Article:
The Honduran Coup And US Involvement
From afar, the June 28 coup in Honduras might appear to be one of those perennial power struggles among corrupt strongmen in a distant “Banana Republic.” After all, democratically elected and now deposed Pres. Zelaya and coup leader Micheletti came from the same political party. But the picture is quite different for those of us with the opportunity to have contacts with the popular civic groups in Honduras.
I am with the Marin Task Force on the Americas, a 25-year-old human rights organization. Two of our members are now in Honduras on delegations, and we have been in contact with other activists reporting back from what is alarmingly becoming an increasingly violent situation.
Here are the words of our friend Lisa Sullivan, a lay member of the Catholic Maryknoll order working with the poor in Latin America. Lisa had gone to Honduras just a month before the coup at the invitation of a leading human rights group representing families of those disappeared in the previous military dictatorship in the 1980s. They went to a meeting with Honduran President Zelaya.
“It was not just an ordinary meeting, but one in a series of gatherings between the president, some of his ministers, and leaders of most of Honduras’ social movements. It was a six-hour, heart-to-heart, head-to-head real dialogue on deep issues such as whether to continue with the Central American Free Trade Agreement (CAFTA), to keep the Palmerola military base open to U.S. soldiers, how to create a sustainable water system, whether to pull Honduran troops from the School of the Americas. I have been in Latin America for 32 years, but this kind of president-to-the-people consultation was a first. And, it made me realize that something very interesting was happening in Honduras.”
A month later Pres. Zelaya was kidnapped out of Honduras and civil liberties suspended. Zelaya’s “crime” was that he threatened the privileged position of the elites in his country. With over 65 percent of the Honduran population below the poverty level (U.S. AID), the Zelaya administration was beginning to listen to the social movements and give their needs consideration.
Zelaya had raised the minimum wage, gave out free school lunches, provided milk for the babies and pensions for the elderly, distributed energy-saving light bulbs, decreased the price of public transportation, made more scholarships available for students, and passed legislation to protect forests from logging.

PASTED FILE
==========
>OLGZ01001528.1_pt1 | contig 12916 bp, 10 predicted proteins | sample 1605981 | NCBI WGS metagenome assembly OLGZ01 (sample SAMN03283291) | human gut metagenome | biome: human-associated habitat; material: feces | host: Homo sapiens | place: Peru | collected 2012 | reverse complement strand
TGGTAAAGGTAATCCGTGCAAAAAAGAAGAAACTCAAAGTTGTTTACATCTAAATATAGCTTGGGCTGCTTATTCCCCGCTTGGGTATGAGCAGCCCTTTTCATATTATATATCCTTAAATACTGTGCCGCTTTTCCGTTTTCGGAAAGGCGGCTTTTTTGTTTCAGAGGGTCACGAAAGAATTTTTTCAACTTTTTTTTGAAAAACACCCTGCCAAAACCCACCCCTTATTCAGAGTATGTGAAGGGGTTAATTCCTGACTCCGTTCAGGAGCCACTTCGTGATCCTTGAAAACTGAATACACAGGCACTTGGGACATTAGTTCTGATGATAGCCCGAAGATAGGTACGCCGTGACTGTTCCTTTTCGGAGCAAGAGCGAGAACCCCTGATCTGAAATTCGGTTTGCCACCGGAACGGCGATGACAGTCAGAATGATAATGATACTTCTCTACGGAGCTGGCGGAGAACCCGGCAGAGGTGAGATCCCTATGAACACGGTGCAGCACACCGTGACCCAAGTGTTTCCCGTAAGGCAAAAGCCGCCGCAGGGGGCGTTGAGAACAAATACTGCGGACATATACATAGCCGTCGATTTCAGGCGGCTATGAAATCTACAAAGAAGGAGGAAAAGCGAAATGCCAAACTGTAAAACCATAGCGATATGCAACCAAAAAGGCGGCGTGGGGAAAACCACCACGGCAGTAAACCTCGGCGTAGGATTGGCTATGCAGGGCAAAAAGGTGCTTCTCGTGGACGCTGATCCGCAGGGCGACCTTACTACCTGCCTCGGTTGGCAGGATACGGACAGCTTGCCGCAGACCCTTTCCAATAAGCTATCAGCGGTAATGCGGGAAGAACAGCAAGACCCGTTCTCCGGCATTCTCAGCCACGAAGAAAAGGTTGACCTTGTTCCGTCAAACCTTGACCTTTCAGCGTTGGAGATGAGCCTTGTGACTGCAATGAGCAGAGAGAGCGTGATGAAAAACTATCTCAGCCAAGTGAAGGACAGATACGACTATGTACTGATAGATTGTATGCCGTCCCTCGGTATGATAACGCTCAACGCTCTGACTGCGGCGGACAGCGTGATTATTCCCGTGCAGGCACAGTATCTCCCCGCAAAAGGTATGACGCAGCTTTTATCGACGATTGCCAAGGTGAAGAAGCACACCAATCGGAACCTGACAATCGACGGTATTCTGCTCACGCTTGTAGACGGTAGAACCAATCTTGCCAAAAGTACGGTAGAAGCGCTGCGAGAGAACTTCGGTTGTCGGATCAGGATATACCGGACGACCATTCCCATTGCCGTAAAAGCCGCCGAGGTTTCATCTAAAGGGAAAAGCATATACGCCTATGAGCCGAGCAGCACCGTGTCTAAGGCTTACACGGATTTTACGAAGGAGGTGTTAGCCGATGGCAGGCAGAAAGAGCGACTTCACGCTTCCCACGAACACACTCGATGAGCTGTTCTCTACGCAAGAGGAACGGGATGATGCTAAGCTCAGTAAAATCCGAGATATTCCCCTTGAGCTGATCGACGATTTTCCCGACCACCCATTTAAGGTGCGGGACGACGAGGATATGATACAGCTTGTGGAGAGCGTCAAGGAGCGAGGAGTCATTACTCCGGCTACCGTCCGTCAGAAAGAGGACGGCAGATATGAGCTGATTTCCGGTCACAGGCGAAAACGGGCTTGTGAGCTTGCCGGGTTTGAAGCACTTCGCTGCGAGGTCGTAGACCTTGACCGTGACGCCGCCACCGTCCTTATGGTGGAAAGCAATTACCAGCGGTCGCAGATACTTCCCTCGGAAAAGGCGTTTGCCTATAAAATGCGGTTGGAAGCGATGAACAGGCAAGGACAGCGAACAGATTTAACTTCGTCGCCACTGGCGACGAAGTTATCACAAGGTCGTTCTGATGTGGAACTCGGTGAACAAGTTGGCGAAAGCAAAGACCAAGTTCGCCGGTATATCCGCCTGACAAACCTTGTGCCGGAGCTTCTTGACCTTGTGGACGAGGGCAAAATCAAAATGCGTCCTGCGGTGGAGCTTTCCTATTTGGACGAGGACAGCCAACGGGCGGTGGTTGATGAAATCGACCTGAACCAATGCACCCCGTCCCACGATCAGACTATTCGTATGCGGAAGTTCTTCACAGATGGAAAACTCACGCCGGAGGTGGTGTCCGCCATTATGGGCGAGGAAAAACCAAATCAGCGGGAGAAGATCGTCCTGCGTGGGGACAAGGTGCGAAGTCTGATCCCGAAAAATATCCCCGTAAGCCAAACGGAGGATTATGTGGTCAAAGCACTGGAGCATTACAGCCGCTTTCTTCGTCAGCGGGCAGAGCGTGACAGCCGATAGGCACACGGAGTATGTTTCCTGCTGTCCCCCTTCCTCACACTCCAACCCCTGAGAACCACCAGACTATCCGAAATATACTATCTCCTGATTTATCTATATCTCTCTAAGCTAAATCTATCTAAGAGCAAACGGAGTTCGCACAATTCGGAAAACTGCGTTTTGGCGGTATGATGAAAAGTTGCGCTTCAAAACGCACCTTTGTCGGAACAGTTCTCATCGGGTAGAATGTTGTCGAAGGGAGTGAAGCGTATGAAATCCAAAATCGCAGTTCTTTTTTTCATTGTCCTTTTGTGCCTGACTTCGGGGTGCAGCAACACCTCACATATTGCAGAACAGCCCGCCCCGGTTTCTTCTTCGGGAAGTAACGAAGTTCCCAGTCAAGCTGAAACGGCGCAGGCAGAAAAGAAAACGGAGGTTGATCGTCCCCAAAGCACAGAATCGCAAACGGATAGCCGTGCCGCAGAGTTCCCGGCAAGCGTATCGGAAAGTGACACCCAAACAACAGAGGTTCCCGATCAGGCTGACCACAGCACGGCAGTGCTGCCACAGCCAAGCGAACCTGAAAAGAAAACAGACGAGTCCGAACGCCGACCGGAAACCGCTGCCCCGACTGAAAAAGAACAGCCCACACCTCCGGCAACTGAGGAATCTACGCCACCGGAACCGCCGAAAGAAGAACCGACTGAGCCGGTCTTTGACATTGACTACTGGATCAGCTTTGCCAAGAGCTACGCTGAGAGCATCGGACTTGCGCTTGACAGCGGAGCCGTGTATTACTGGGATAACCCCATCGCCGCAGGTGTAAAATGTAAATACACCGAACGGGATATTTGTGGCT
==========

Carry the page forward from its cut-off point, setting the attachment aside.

The U.S. State Department freely admitted it had consulted with the perpetrators prior to the coup (Wall Street Journal, 6/29/09). With the U.S. as Honduras’ largest trading partner, its army heavily subsidized by the U.S., and some of the coup leaders including the head of the military trained in the U.S. School of the Americas, at least some tacit involvement in the coup by U.S. is evident. The popular saying among Latin Americans is “The Honduran army breathes through the noses of its U.S. advisers.”
But the world is a different place than it was in 1954 with the CIA-backed coup in Guatemala or even the Nixon-Kissinger coup in Chile in 1973, which brought the reign of terror under Pinochet to Chile. Attempted coups with U.S. backing against democratically elected and popular leaders failed in Venezuela in 2002 and in Bolivia in 2008 (but succeeded in Haiti in 2004).
Internationally the coup in Honduras has received universal approbation. The United Nations and the Organization of American States have both unanimously condemned the illegal coup and called for the immediate restoration of the constitutional government.
Specter of Repression
If this coup is not overturned, we fear Honduras will return to a period when disappearances and arbitrary arrests of those willing to speak out against injustice were common place. Such fears are not unwarranted as repression by the coup government escalates against the popular movement.
The Huffington Post (7/23/09) reported the coup government has been responsible for the targeted killing of at least four individuals, including two political opposition leaders. The death toll, all of them Zelaya supporters, has since more than doubled. Over a hundred people have been assaulted by the armed forces, and over a thousand of those associated with the social movements have been illegally detained. Press and media outlets have been shut down, while journalists have been arrested and detained.
The U.S. has partially gone along with the international community in opposition to the coup. Pres. Obama has publicly denounced the action, calling it a “coup,” and withdrew some U.S. military and economic aid to Honduras. Now is the time for the U.S. to take leadership and suspend all military, diplomatic, and economic relations with the coup government in Honduras, as is mandated by U.S. law when a coup has occurred, until the entire constitutional government in reinstated in Honduras.
Roger D. Harris is Vice President, Marin Task Force on the Americas (http://www.mitfamericas.org/)